Darcy Norman recently had a great post on current definitions of the digital native and spaghetti sauce. I love his metaphysical marriage of such unlikely bedfellows as learners and gravy. He adopts this conceit from Malcolm Gladwell’s 2004 TedTech Talk in order to talk about the varying modalities of teaching and learning in technology we need to be aware of. Darcy has a great list of considerations that may lead to richer approaches to the intersection of teaching and learning:
1. There is variabilty in preferences (whether in spaghetti sauces so learning styles) and that understanding that variation is not only expected but necessary for success.
2. People don’t know what they want. They might say they would prefer the Italian sauce, or pervasive ubiquitous online communication. But individuals either have difficulty identifying and communicating their actual preferences, or they may be truly unaware of them (whether as a result of cultural pressure or other factors).
3. We need to better understand the variables that affect our interactions with students. It’s not enough to say that students are “Digital Natives” or “Net Genners”. There is no One True Student. Individuals vary by learning style, experience/comfort with various strategies (online and offline), socioeconomic status, maturity, locus of control, etc… and we need to identify common clusters of these variables and develop strategies to support these groups (and the individuals that compose them).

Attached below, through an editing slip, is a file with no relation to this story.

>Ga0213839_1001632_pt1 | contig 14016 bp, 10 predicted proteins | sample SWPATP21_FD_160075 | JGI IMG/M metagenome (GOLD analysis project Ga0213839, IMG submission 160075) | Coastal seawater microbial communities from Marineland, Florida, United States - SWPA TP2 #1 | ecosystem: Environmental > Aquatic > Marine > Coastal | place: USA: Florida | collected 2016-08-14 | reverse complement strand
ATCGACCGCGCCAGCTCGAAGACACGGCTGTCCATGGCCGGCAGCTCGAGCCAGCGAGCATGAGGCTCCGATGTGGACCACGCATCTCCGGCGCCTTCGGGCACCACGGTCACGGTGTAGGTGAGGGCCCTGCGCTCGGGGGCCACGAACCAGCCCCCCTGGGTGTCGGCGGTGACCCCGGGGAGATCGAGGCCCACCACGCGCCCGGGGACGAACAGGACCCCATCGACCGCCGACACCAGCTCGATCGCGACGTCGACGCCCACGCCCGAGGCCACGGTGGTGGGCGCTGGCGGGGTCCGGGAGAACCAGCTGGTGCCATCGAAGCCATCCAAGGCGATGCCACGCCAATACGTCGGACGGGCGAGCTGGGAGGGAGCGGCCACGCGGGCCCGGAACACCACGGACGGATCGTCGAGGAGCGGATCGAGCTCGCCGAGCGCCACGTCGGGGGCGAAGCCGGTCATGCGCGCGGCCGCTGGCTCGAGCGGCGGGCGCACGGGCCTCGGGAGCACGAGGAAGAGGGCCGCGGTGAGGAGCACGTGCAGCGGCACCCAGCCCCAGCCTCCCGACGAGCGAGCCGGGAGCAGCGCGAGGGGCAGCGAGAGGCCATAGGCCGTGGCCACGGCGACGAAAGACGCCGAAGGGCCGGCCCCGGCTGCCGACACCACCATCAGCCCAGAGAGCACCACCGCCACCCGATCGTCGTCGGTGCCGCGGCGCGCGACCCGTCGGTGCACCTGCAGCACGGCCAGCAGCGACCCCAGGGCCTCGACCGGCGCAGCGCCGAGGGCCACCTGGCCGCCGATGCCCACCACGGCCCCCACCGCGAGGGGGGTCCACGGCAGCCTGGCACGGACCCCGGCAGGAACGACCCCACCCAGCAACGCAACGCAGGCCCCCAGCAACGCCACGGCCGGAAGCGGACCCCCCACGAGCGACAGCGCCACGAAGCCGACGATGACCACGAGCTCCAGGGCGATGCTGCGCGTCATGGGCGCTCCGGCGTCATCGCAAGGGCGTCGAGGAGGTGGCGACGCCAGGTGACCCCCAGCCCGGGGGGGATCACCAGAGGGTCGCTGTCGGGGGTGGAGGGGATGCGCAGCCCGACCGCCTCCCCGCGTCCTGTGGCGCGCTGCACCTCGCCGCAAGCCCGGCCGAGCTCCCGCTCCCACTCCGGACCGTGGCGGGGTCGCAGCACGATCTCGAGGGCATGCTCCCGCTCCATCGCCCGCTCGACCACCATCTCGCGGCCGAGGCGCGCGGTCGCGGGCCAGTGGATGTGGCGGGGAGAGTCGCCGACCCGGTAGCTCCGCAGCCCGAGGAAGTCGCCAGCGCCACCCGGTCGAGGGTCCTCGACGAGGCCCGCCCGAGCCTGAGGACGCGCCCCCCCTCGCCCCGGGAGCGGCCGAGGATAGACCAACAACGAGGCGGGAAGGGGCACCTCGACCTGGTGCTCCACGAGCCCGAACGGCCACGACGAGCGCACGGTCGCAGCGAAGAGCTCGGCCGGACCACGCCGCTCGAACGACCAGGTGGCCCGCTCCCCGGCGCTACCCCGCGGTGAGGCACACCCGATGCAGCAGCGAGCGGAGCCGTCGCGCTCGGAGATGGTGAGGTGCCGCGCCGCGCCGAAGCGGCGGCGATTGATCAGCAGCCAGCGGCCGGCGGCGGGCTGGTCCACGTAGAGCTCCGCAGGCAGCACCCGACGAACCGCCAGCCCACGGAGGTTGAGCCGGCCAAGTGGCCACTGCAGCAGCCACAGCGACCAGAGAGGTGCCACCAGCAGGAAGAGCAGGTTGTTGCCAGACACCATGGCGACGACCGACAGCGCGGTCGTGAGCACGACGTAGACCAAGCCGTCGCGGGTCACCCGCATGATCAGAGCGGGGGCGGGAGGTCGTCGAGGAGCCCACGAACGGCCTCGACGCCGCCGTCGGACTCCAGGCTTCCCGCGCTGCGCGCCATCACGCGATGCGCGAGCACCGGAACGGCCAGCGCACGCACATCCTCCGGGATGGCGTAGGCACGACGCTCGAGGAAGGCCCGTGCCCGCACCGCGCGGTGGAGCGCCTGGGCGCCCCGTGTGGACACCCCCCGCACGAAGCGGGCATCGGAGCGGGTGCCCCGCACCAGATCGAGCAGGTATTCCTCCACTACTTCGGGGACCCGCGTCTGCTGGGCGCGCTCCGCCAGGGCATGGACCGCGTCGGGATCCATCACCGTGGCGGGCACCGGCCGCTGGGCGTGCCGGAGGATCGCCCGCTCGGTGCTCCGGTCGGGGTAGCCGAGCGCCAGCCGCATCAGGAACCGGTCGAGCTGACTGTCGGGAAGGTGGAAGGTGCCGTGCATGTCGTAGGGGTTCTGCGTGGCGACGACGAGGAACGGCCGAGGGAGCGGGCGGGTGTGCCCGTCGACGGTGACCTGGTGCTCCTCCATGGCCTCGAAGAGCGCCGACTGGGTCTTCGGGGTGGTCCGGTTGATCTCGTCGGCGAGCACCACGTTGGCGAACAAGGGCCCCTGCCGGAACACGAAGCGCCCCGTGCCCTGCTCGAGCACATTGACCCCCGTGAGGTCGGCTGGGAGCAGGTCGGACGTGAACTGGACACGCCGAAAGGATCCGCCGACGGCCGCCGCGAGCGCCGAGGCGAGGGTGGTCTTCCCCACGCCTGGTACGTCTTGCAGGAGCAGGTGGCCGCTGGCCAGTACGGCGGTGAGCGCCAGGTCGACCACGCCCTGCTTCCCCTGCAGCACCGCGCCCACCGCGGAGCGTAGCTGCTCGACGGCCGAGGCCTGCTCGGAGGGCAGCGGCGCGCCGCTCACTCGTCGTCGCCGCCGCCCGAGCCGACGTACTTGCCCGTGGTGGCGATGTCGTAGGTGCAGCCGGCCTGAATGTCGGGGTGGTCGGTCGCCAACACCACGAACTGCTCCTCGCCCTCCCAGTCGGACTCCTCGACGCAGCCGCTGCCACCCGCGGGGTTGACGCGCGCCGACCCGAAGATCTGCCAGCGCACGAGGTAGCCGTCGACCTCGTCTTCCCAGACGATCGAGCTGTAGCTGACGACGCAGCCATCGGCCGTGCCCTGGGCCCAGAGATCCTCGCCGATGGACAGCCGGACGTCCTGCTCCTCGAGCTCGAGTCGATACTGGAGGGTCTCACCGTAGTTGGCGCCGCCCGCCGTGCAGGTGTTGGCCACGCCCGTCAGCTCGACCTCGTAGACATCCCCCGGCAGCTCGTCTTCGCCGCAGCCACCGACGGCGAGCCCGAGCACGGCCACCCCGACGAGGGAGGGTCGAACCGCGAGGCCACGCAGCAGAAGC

I am particularly interested in the third point. More specifically, this idea of the “locus of control,” and I am very interested in thinking through the implications of this phrase in more depth. But for now, a couple of questions occur to me -how do computers both facilitate new spaces of control for students that are simultaneously liberating and imprisoning? In other words, as we all work towards conceptualizing these tools for the future that avoid facile categorizations of generation-based learners, to what extent have we been tracing the potential questions surrounding the prison house of technological forms? (BlackBoard might be understood as one form we have been imprisoned within for the last ten years.) To what extent do we need to be moving towards proliferating the locus of control for one’s own “educational learning environment” (to quote a recent conversation with Dr Glu) that enables them to define the space within which they learn. “Spicy,” “Chunky,” and “Extra Chunky” Spaghetti sauces capture a lot more diversity that the prominent, proprietary LMSs we have out there today -but they’re still canned!
One key may very well be working towards a series of unique spaces (with shared tools) that students bring with them to their education experience. Hosting space is cheap enough these days to build it into tuition costs (or require it as a four-year text), and it would work towards allowing students to actively frame the virtual learning spaces they inhabit. Just think about, what if you have thousands and thousands of college students hacking, playing and working towards defining a truly distributed, collaborative, and loosely integrated learning network. This not only changes the dynamics of power, it also enables colleges and universities to re-position themselves at the cutting edge of teaching and learning technologies. This reclaiming of the locus of control from third-party vendors of proprietary software is key to fostering innovation and collaboration on one of the, if not the, most important fronts of 21st century education.